We develop a numerically exact scheme for resumming certain classes of Feynman diagrams in the self-consistent perturbative expansion for the electron and magnon self-energies in the nonequilibrium Green function formalism applied to a coupled electron-magnon (e-m) system driven out of equilibrium by the applied finite bias voltage. Our scheme operates with the electronic and magnonic GFs and the corresponding self-energies viewed as matrices in the Keldysh space, rather than conventionally extracting their retarded and lesser components, which greatly simplifies translation of diagrams into compact mathematical expressions and their computational implementation. This is employed to understand the effect of inelastic e-m scattering on charge and spin current vs bias voltage Vb in F/I/F (F-ferromagnet; I-insulating barrier) magnetic tunnel junctions (MTJs), which are modeled on a quasi-one-dimensional (quasi-1D) tight-binding lattice for the electronic subsystem and quasi-1D Heisenberg model for the magnonic subsystem. For this purpose, we evaluate the Fock diagram for the electronic self-energy and the electron-hole polarization bubble diagram for the magnonic self-energy. The respective electronic and magnonic GF lines within these diagrams are the fully interacting ones, thereby requiring to solve the ensuing coupled system of nonlinear integral equations self-consistently. Despite using the quasi-1D model and treating e-m interaction in many-body fashion only within a small active region consisting of few lattice sites around the F/I interface, our analysis captures essential features of the so-called zero-bias anomaly observed [V. Drewello, J. Schmalhorst, A. Thomas, and G. Reiss, Phys. Rev. B 77, 014440 (2008), 10.1103/PhysRevB.77.014440] in both MgO- and AlOx-based realistic 3D MTJs where the second derivative d2I /dVb2 (i.e., inelastic electron tunneling spectrum) of charge current exhibits sharp peaks of opposite sign on either side Vb=0. We show that this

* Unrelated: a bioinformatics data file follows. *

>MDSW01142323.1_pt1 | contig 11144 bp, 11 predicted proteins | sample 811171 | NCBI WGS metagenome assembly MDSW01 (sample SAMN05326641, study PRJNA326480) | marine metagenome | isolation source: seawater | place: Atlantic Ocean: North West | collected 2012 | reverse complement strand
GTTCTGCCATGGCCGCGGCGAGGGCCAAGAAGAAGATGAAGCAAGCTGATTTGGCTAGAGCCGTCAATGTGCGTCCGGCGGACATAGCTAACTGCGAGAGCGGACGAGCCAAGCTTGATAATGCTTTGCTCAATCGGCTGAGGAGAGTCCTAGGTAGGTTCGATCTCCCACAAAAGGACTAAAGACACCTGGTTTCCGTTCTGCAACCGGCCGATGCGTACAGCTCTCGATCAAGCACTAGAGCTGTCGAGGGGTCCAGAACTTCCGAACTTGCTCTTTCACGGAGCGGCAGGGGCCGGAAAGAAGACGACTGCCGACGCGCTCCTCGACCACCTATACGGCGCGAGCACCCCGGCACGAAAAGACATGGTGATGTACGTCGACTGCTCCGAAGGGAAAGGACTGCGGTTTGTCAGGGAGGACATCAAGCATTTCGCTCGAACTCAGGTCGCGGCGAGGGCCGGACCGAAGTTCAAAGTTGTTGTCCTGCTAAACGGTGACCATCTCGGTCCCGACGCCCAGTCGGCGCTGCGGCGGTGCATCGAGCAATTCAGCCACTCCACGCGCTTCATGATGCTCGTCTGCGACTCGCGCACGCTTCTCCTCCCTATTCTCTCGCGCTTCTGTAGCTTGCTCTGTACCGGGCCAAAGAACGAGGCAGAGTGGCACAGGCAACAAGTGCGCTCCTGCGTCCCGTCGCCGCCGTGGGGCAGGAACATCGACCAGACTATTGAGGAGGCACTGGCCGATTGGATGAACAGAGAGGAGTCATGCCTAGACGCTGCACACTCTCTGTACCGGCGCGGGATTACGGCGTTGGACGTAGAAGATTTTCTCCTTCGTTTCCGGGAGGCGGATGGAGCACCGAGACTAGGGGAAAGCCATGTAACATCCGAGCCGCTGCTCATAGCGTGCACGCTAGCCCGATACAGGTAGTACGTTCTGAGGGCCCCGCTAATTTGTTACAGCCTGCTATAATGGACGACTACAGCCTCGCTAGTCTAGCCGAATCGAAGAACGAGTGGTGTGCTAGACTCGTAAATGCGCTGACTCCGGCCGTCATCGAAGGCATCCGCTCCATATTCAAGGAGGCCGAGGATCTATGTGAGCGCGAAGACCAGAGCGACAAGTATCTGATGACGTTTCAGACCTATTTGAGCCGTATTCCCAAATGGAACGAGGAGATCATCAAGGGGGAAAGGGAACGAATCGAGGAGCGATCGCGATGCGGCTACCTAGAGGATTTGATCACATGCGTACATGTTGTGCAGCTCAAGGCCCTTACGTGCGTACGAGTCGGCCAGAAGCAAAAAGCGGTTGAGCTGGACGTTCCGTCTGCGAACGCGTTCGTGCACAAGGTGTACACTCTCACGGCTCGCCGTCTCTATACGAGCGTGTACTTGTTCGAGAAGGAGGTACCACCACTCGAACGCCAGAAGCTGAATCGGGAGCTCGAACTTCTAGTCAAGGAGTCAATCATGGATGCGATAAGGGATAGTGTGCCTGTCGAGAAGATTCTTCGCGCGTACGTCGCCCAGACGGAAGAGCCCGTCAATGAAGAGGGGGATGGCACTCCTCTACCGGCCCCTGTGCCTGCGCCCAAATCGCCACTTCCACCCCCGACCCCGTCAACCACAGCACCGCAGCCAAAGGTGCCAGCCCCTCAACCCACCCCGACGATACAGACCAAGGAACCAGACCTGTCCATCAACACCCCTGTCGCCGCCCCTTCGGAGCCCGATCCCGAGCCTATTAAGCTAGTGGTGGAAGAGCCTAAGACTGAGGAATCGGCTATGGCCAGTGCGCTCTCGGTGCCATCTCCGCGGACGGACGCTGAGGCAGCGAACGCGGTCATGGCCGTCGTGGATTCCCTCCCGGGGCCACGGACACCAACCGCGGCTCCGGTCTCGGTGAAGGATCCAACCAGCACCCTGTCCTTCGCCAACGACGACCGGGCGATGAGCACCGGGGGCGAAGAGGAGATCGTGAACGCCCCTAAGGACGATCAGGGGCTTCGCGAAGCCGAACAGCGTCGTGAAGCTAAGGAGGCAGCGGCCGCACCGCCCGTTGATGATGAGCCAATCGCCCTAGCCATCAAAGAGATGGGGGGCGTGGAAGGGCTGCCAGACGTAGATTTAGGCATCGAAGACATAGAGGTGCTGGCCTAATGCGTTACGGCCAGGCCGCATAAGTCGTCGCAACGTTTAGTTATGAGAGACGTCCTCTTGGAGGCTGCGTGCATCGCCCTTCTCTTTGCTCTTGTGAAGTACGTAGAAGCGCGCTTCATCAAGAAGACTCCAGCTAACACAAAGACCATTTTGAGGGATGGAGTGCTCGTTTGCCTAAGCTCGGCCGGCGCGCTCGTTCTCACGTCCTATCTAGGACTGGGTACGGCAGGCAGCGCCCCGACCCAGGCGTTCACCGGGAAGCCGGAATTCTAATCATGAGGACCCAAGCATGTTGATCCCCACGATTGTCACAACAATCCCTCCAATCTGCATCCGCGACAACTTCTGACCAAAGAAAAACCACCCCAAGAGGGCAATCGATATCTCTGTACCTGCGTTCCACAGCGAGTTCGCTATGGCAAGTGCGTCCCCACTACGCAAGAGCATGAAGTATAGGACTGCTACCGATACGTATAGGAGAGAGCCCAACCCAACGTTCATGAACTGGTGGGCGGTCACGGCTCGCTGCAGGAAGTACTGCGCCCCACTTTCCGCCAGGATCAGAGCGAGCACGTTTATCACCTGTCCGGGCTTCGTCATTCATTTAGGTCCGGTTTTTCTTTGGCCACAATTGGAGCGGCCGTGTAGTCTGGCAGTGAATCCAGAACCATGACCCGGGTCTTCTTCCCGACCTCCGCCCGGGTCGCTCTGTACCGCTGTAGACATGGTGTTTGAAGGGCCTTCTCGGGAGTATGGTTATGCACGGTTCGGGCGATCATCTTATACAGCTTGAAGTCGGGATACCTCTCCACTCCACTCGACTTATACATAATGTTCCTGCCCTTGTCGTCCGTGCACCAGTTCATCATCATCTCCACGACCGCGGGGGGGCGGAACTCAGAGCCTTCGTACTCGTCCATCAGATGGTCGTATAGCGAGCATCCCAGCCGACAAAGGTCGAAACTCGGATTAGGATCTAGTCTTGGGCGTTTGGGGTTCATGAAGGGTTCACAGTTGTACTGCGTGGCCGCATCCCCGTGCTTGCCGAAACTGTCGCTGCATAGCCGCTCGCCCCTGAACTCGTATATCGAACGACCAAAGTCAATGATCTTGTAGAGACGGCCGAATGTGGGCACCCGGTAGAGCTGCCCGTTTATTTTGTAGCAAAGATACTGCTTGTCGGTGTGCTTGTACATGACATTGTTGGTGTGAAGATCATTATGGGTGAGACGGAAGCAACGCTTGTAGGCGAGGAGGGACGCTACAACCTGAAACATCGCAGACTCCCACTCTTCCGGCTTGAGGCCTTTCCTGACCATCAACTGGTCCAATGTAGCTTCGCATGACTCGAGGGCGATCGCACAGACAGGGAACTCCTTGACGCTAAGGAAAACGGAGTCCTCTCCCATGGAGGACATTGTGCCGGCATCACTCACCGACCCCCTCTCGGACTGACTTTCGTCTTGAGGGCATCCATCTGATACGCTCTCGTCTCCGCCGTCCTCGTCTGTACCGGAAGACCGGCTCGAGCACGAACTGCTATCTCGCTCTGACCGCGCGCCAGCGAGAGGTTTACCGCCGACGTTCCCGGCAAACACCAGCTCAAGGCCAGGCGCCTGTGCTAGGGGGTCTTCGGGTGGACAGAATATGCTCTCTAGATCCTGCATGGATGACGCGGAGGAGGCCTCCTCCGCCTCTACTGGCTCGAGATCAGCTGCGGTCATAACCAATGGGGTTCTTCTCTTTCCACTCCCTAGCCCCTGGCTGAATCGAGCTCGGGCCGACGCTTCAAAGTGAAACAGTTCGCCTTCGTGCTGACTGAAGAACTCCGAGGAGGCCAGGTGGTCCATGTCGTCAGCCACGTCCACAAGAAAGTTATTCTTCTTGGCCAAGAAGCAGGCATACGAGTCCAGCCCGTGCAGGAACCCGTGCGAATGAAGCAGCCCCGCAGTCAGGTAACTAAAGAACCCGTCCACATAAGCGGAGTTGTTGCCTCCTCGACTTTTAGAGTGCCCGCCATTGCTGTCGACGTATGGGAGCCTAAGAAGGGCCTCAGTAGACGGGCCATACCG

4. Electronic transport in polycrystalline samples of icosahedral phases

    NASA Astrophysics Data System (ADS)

    Vekilov, Yu. Kh.; Chernikov, M. A.; Dolinichek, Ya.